17 Aug Beyond wee-wee pads: 4 easy indoor pottying options for city dogs
Why would anyone want a dog to do their “business” inside their apartment? Sometimes it’s because a puppy hasn’t gotten vet approval to go outside, or because weather is nasty. Other times, it’s a matter of a dog’s health issues, or simply the reality that it can be hard to get a dog outside frequently enough if you live in an eight-floor walkup. As trainers, there are times when we see anxiety or aggression that is so severe on the street that we advise dog owners to go a period of time when they only take their dogs on walks when they’re with a trainer, if at all. Whatever the reason, the fact is that teaching a dog to eliminate inside in an appropriate place can often be a solution that goes unconsidered. Wee-wee pads, which soak up urine and keep excrement from getting on your floor, are the go-to for most puppy owners. But dogs sometimes learn that peeing on one soft thing on the floor means that it is okay to pee on all soft things, and that’s bad news for your rugs. Others simply don’t like the aesthetic of devoting part of their precious square-footage to what is basically a spread-open diaper. In the long term, other options may be easier to use and more environmentally friendly. Here are some products that may make at-home bathrooming a less stressful option possible for you and your dog.
The Fresh Patch is fresh grass shipped to you by subscription. That’s it! Dogs like to go on soft things, and many learn quickly to go on grass. If your dog has previously enjoyed going on grass outside, it should be an easy transition. If your dog hasn’t yet had that particular pleasure, the Fresh Patch may help him transition to going outside–if you can find grass outdoors, that is! Even if your dog doesn’t catch on, it’s a purchase that he might enjoy simply as a lounging place. What a luxury for a city dog to have his own personal plot of grass delivered semi-monthly!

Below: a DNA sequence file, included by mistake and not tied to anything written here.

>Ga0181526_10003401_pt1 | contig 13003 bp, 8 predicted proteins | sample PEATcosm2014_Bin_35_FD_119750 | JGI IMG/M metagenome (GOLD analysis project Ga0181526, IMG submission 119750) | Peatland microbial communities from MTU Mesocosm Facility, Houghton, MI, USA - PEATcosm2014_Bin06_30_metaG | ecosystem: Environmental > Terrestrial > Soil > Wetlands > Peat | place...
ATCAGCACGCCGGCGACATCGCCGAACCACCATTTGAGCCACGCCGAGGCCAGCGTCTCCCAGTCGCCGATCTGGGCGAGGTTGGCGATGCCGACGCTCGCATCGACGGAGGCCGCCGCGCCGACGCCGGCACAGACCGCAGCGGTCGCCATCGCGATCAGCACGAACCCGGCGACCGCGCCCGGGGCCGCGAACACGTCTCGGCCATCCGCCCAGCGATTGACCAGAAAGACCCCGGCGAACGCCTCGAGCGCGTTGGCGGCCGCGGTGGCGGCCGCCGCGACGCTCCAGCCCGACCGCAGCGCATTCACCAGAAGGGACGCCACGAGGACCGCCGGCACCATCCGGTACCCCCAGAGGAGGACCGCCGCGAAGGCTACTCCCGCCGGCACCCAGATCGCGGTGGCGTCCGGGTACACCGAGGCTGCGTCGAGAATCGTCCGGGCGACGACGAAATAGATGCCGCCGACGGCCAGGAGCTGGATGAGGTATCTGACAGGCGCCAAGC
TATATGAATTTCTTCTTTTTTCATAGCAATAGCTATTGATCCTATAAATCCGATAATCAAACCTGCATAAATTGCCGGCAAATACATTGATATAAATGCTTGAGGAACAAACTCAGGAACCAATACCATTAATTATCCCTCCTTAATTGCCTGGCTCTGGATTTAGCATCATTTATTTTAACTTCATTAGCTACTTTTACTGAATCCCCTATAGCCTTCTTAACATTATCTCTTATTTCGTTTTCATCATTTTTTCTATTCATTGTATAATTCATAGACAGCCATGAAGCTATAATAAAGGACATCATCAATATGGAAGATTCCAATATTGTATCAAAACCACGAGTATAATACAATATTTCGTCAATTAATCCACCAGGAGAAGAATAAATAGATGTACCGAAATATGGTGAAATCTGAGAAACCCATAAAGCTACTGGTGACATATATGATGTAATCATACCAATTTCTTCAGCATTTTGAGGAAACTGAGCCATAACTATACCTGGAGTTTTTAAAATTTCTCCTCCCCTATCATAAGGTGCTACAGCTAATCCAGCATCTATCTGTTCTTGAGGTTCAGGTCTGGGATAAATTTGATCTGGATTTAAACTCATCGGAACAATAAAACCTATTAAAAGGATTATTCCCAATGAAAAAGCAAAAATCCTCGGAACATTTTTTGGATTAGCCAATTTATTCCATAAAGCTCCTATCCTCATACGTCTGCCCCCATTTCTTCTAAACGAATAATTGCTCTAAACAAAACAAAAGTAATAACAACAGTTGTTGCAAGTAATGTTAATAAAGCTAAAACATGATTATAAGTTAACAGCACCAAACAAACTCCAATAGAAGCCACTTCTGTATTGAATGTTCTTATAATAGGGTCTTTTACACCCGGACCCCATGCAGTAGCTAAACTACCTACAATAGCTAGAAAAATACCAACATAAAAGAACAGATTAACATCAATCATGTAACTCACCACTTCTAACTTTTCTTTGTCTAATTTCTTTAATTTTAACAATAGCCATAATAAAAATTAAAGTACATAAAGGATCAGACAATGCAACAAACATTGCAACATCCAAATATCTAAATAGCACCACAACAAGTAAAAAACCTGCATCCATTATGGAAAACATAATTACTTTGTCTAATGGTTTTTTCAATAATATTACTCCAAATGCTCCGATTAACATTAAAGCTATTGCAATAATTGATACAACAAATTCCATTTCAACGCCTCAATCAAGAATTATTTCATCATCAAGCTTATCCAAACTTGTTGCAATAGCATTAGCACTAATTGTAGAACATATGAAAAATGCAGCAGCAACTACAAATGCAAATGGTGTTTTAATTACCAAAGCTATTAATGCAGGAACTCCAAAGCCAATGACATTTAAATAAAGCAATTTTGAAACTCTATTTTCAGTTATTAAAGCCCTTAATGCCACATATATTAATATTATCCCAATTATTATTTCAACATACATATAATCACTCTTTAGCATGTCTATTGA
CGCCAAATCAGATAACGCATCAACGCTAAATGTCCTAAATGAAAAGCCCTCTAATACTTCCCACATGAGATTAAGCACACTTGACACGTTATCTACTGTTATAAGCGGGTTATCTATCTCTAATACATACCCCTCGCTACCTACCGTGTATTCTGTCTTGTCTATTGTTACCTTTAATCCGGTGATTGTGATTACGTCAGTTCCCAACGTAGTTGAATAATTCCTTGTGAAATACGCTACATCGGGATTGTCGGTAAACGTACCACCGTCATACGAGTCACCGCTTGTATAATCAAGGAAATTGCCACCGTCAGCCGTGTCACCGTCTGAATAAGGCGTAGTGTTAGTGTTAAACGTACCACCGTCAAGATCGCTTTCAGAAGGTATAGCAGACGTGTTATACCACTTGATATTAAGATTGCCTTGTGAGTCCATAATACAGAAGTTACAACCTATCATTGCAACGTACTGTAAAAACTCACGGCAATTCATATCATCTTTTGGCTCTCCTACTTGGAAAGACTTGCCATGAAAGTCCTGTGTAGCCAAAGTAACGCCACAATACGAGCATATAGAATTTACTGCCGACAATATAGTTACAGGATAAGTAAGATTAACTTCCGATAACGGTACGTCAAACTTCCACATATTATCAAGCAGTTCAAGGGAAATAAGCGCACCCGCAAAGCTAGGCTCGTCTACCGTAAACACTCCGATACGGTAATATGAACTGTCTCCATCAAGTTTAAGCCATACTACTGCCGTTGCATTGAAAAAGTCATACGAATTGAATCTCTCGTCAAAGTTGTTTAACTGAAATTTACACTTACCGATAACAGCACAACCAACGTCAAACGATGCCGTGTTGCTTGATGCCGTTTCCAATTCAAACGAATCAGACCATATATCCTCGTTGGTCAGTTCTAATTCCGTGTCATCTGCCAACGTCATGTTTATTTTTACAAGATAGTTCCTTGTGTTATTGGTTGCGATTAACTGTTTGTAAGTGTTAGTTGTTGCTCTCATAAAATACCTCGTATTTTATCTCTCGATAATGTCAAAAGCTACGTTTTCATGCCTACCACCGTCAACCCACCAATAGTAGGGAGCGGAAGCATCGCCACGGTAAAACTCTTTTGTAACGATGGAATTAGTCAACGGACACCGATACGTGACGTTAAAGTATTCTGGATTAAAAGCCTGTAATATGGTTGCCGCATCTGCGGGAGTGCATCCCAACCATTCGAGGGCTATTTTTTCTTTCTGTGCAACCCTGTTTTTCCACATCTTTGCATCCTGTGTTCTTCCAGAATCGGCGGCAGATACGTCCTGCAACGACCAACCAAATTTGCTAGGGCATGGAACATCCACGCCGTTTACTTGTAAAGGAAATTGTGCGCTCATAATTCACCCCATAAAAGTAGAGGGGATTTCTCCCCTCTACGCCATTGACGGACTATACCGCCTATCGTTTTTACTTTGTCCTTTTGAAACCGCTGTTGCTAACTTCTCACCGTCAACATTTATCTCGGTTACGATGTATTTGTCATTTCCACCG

2) Dog Litter
A litter box or litter pan is a staple in most cat owners’ homes, but dogs can use them too! Dog litter is usually made of specially-engineered wood chips. The litter soaks up the odor so that it doesn’t bother humans, but it retains enough smell to help your dog understand that it’s a swell place to go. Because dog litter does not need to be changed daily, a litter box can produce less waste than wee-wee pads. What’s more, moisture will never hit your floor as it’ll all be contained in the box. The clearly defined box or pan can help a dog learn to be specific when aiming; when using a wee-wee pad, some dogs tend to go when they’re only half on it, without necessarily realizing it.
3) Dog diapers
It might not be the most popular method, but for some dog owners, dog diapers can be a life saver. Surprisingly, most dogs tolerate them well. Next to being hyper vigilant in teaching your dog to be in a crate (or otherwise confined) unless you are sure he is “empty,” diaper-training may be the best way to be completely certain your oriental rugs will not be sullied. If a dog is getting trained to go both inside and outside, the mild discomfort some dogs likely experience when wearing a dirty diaper can be enough to teach him that he is better off waiting for an outing than going in his “pants,” and then having to wait for a human to give him a fresh nappy.
4) Cinder blocks
NYC trainer Jay Andors has come up with a clever idea to help teach city-dwelling dogs to go inside in such a way that they will naturally transition to outdoor elimination. It only involves a trip to Home Depot to get cinder blocks or paving stones. You want enough of them put together so that your dog can stand on them fully. Select a quiet area of your home and place them on top of a spread-out trash bag or a folded-up tarp to protect your floor. Instead of bringing him outside, put him on a leash and take him for a “walk” in this area of your home. Dogs who already know how to go outside may quickly make the connection that this is an indoor potty spot, since it’ll feel familiar on their paws. For a dog who may learn to go outside in the future, the blocks can begin to help him understand that the texture of pavement is a cue to eliminate.
(With help from our intern, Tiffany Wu)